5. Not too much debt: If debt is too high, then the company is vulnerable to credit squeezes and may have difficulty in raising money for expansion. Look at the debt to equity ratio, the current ratio and the quick ratio.

Each year in the annual report of Berkshire Hathaway, Buffett writes that one of the criteria he looks for is "businesses earning good returns on equity while employing little or no debt".

Of course, even with the best of companies you can still pay too much. But as a general rule, Buffett says that he would rather pay a fair price for a great company than great price for a fair company.

The next step is to determine what is a fair price to pay for individual companies. Conscious Investor has proprietary tools that allow you to determine the "target price" to pay for companies under a margin of safety set by the user.

Once all this is done, Buffett says that he is willing to wait indefinitely to but the stock he wants at the price he is willing to pay.

Other criteria for Buffett's methods

6. Investment period Buffett buys stocks as if he will be holding them for the rest of his life. I think it is a little like getting married. When you pop the question, your intention is that it is going to be a marriage for the rest of your life. It might not end up that way, but this is what guided your decision.

On a number of occasions Buffett has referred to himself as a "Rip Van Winkle" investor, an investor whose "favorite time frame for holding a stock is forever."

In the 1986 Berkshire Hathaway Annual Report, Buffett wrote that "we expect to keep permanently our primary holdings, Capital Cities/ABC, Inc., GEICO Corporation, and The Washington Post. Even if these securities were to appear significantly overpriced, we would not anticipate selling them, just as we would not sell See's or Buffalo Evening News [companies fully owned by Berkshire Hathaway] if someone were to offer us a price far above what we believe those businesses are worth… Despite the enthusiasm for activity that has swept business and financial America, we will stick with our 'til-death-do-us-part policy."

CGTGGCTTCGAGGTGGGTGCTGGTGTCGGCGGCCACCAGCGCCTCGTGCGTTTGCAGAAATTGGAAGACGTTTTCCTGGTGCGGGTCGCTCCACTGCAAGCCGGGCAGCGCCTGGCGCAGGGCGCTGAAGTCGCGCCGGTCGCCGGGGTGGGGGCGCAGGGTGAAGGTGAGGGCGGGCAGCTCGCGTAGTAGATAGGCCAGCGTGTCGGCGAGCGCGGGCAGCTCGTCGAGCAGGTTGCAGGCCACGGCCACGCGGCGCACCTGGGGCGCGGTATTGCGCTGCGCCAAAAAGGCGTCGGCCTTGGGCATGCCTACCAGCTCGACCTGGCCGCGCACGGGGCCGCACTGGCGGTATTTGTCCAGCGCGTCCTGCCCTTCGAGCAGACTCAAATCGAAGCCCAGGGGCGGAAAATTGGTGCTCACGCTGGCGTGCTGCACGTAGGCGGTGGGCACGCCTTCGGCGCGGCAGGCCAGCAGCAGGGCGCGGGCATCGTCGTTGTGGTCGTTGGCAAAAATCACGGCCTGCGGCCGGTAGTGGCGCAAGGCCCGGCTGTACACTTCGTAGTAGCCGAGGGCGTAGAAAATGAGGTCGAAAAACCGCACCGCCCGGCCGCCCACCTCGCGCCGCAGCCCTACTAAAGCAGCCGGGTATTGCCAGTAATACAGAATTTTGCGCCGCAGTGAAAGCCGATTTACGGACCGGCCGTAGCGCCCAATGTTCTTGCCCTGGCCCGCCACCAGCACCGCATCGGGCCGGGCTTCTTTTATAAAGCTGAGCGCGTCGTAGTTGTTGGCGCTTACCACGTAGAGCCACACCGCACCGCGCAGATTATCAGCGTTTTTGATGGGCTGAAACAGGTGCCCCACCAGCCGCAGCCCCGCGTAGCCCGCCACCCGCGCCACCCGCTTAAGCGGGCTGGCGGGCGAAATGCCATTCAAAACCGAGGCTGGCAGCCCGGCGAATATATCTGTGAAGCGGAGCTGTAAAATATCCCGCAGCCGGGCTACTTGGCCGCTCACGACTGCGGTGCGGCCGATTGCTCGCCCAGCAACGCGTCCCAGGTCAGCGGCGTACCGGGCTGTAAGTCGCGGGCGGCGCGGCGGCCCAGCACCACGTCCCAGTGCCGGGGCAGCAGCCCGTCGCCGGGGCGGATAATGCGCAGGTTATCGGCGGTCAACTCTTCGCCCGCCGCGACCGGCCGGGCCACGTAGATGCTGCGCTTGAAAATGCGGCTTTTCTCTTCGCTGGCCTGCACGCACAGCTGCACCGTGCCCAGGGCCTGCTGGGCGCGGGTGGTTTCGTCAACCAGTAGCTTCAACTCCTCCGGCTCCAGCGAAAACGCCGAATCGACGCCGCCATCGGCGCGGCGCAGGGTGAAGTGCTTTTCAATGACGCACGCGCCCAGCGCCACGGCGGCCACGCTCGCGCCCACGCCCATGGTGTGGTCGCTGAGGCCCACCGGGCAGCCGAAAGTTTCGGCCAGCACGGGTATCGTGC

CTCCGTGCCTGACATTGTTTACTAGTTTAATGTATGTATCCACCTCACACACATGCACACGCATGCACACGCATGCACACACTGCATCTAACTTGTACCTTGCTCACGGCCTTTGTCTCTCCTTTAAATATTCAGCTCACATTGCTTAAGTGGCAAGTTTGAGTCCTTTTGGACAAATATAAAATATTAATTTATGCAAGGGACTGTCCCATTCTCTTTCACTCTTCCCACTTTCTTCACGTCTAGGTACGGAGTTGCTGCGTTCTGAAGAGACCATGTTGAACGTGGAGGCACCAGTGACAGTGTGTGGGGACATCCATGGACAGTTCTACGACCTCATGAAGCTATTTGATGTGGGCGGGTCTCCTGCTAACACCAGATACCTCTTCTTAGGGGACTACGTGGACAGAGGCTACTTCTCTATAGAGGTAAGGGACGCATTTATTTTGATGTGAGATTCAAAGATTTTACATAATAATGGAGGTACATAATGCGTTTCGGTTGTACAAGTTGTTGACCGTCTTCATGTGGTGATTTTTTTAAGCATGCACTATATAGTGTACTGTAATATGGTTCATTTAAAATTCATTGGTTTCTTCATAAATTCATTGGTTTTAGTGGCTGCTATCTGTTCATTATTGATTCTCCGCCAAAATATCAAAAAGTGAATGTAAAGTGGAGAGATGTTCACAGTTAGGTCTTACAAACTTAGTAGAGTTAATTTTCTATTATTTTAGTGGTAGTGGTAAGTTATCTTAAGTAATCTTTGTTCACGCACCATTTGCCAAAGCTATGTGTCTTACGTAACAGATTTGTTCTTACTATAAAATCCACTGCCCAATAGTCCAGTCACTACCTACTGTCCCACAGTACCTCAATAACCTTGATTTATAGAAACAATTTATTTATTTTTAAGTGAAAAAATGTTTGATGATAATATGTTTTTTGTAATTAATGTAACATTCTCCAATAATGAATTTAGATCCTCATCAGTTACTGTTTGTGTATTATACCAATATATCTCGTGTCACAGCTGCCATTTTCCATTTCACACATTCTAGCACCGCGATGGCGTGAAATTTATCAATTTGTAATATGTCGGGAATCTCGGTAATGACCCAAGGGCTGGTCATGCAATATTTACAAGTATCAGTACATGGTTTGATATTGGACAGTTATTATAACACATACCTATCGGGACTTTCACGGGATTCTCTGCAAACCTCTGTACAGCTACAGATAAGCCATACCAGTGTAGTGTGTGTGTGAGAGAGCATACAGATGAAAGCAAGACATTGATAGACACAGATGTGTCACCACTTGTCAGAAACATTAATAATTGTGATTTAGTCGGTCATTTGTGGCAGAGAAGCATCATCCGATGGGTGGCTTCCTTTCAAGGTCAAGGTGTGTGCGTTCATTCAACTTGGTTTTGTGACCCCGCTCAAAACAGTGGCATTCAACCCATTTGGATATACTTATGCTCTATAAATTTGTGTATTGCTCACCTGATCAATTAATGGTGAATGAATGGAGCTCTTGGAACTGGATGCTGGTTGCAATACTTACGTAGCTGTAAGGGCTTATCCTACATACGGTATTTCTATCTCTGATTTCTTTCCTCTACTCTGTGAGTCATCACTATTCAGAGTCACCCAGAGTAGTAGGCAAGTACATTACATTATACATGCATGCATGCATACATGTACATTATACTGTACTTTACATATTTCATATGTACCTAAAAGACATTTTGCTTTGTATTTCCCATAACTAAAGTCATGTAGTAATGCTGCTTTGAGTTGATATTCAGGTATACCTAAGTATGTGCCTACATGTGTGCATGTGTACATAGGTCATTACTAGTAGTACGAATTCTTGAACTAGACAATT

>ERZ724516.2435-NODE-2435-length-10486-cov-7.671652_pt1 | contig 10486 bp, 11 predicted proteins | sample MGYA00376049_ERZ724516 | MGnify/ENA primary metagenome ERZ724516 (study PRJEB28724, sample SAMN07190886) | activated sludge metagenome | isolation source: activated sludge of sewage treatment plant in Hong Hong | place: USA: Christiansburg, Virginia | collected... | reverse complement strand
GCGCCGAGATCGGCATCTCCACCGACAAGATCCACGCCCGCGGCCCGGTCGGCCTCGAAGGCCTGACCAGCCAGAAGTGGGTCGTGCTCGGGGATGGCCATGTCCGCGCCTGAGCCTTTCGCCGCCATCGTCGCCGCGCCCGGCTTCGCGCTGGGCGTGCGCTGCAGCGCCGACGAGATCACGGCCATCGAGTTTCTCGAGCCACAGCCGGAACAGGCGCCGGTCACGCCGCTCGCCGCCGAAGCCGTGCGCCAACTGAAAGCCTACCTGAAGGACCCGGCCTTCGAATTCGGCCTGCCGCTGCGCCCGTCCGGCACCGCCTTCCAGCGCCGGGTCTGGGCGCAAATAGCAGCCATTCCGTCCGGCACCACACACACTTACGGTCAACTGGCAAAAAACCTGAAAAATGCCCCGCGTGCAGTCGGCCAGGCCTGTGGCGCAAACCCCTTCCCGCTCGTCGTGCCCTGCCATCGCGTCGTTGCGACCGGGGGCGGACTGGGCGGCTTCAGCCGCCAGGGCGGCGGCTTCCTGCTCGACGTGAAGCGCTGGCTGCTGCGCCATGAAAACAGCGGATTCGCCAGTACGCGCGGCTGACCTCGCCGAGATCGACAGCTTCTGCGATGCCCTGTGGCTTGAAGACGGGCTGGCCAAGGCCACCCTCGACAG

A few years later he added Coca Cola to his list of permanent stock holdings.

7. Management Buffett never interferes with the management of any company that he invests in or buys. He once said, "If they need my help to manage the enerprise, we're probably both in trouble." He likes to buy companies with owners whose passion about their business far exceeds their passion about making money.

8. The Big Picture Buffett says that he enjoys work so much that he feels like tap dancing each day he comes to work. He explains that he does not begrudge paying taxes because he would much rather be on the paying side than on the receiving side. Also he recognizes that it is only in the USA that he could have made the profits that he has. He also explained the importance of working with people he likes.

The following quote is a good way to end this brief look at the investing methods of Warren Buffett which, I believe, are relevant in all regulated stock markets and, in particular, the Australian market.

We're not pure economic creatures, and that policy penalizes our results somewhat, but we prefer to operate that way in life. What's the point of becoming rich if you're going to have a pattern of operations where you continually discard associations with people you like, admire, and find interesting in order to earn a slightly bigger figure?